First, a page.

Lessons to be learned once a putting lesson got rolling

We are obsessed with hitting the golf ball.

We endlessly study ways to get another 10 yards out of our driver.

We constantly hunt for clubs and balls that promise to fly straighter and truer.

When we talk about getting a lesson, we have one thing in mind: working on our swing.

I have a question to ask:

Have you ever thought about getting a putting lesson?

I had one the other day … for the first time in my life.

And I have one other question to ask:

What took me so long?

I went into it thinking we would tweak my setup. Maybe I would just buy a new putter. I had no intention of changing my left-hand-low grip, which I’ve been using – successfully, in my mind – for about a decade.

But as we started to look at what I was doing and not doing with my putting stroke, it was obvious that I needed to do more than a few tweaks. I needed an overhaul.

It didn’t matter whether I was sticking with my Ping, the one I’ve had for more 20 years, or going to something new. That wasn’t the issue.

The issue was, well, everything.

We changed how I started the process of lining up a putt.

We changed my hand position.

We changed how much I bent over.

We changed my shoulder position.

And then, finally, we changed my grip back to conventional.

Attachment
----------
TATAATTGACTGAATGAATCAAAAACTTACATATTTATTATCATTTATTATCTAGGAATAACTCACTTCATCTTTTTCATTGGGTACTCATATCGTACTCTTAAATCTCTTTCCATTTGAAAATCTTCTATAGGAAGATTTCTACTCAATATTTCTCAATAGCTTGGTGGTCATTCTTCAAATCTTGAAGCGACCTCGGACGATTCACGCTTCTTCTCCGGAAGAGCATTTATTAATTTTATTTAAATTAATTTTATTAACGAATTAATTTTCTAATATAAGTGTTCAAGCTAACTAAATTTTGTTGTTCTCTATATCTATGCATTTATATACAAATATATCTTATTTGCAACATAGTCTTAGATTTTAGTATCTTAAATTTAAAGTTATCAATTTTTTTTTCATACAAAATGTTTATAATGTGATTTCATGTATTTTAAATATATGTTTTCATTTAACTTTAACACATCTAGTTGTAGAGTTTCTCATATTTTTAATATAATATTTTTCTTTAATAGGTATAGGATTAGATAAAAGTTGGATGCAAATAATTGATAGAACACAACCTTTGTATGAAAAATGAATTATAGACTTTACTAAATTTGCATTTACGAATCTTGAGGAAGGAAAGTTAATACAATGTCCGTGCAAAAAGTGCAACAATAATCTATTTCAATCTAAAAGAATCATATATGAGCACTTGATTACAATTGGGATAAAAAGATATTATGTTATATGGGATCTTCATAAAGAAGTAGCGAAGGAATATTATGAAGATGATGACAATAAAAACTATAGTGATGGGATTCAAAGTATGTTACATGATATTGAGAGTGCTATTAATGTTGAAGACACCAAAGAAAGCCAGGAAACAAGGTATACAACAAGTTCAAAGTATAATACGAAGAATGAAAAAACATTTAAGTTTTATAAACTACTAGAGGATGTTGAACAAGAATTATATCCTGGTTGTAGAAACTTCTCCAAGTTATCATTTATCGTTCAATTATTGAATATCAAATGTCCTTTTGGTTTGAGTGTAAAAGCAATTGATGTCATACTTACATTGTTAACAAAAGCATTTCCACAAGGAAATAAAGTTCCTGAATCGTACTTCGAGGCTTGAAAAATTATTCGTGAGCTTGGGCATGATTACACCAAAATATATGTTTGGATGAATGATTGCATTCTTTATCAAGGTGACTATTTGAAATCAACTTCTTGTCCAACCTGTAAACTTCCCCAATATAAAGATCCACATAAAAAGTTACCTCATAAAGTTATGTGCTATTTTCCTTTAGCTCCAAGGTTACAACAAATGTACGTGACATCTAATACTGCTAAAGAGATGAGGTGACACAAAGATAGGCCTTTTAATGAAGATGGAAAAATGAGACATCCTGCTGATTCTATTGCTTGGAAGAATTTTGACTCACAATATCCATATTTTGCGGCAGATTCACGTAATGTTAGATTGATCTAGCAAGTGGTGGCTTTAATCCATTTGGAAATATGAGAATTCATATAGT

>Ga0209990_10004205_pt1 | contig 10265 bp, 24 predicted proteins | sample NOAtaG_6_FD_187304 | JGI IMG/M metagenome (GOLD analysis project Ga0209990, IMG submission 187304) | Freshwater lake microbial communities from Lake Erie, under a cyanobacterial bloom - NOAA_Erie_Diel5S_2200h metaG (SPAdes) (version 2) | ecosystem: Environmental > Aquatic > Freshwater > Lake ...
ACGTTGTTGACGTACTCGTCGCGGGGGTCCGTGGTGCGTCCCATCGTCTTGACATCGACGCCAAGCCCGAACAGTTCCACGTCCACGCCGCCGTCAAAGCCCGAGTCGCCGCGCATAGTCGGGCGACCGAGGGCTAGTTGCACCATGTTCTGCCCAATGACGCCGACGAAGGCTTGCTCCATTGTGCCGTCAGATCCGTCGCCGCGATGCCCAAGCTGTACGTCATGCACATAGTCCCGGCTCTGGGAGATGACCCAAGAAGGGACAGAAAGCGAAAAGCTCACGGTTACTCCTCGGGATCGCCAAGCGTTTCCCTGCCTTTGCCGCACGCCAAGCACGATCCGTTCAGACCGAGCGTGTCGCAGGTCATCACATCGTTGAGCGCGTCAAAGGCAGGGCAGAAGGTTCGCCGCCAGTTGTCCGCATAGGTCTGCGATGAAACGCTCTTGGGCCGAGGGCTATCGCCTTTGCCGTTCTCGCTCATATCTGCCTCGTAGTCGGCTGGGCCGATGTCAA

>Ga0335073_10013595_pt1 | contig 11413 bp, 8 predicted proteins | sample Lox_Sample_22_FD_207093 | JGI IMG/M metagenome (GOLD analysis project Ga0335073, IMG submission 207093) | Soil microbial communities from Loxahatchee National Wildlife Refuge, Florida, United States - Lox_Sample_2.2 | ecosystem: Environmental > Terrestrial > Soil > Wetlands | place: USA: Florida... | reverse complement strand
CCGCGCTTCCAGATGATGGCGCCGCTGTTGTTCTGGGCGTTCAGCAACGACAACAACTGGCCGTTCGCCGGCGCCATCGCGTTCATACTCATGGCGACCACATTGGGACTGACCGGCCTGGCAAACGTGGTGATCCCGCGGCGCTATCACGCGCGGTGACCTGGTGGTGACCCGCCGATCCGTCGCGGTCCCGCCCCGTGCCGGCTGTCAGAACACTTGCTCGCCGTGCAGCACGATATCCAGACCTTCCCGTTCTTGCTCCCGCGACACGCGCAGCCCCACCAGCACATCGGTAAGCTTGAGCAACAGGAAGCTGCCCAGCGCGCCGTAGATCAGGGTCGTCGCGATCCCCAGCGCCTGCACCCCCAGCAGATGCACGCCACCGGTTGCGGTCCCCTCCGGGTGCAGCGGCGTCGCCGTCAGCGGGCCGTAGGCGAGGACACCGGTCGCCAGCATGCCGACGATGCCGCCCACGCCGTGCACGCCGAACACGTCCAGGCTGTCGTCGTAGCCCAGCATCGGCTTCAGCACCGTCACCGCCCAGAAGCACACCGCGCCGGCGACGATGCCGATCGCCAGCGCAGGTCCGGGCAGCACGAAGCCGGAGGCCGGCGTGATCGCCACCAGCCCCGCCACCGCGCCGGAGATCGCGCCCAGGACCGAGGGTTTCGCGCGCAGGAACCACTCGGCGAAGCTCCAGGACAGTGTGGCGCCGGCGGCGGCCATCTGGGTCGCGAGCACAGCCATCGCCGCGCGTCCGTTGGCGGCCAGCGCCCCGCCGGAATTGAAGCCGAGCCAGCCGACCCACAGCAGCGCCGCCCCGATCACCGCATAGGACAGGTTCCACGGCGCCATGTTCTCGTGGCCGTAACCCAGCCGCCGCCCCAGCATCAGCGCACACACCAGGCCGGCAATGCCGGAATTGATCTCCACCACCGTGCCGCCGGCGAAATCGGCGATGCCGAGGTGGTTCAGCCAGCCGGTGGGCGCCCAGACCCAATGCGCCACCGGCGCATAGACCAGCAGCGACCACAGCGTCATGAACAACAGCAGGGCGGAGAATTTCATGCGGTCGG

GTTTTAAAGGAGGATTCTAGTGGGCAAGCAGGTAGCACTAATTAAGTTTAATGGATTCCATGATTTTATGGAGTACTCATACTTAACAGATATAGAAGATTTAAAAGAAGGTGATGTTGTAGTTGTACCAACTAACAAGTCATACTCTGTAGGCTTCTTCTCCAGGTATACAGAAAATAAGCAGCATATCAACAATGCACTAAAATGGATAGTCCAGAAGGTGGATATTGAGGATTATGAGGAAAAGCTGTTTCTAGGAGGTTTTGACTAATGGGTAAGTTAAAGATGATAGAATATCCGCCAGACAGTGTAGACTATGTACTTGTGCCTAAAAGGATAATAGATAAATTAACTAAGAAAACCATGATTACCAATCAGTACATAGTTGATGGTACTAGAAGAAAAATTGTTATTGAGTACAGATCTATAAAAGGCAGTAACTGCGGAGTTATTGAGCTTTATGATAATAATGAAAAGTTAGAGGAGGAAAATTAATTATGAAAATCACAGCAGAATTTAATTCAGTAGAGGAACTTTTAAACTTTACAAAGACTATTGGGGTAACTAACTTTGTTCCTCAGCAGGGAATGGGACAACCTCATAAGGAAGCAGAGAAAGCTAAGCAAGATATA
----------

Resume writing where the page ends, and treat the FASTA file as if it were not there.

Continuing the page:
The last part, for me, was the most shocking of all.

I switched to left hand low not because it felt so great, not because it looked so great and not because it was clearly better.

I switched out of desperation. Putting had befuddled me forever, and my right hand kept taking over – especially on short putts.

I wasn’t a confident putter. I was a scared putter. I wasn’t trying to make a 20-footer; I was trying to avoid three-putting. Short putts weren’t even 50-50. Round after round was ruined by unforced errors on the green.

Left hand low definitely helped. It took my right hand out of it. It didn’t look great and I still jabbed at the ball, but at least it felt better mentally.

But my mentors could see what I couldn’t: My form, my technique were off kilter with left hand low. No wonder I still didn’t make a lot of putts; I was doing too many things that were fundamentally wrong.

When I tried the conventional grip again, all that changed. Now I looked much better, and when they put tees on both sides of my putter and challenged me to avoid hitting them, we found that my stroke was much more on line.

Yes, I was making a lot of putts with my left hand low during the lesson, but with conventional I not only made them – I looked so much better when we watched it on replay.

It had something in common with every golf lesson I’ve ever had: I learned a lot. No matter how long you’ve played our great game, there’s more to learn.

So stop obsessing about everything tee to green. Yes, that’s important, but at least 25 or 30 of your strokes in every round are on the green.

Do something about your putting. What’s taking you so long?

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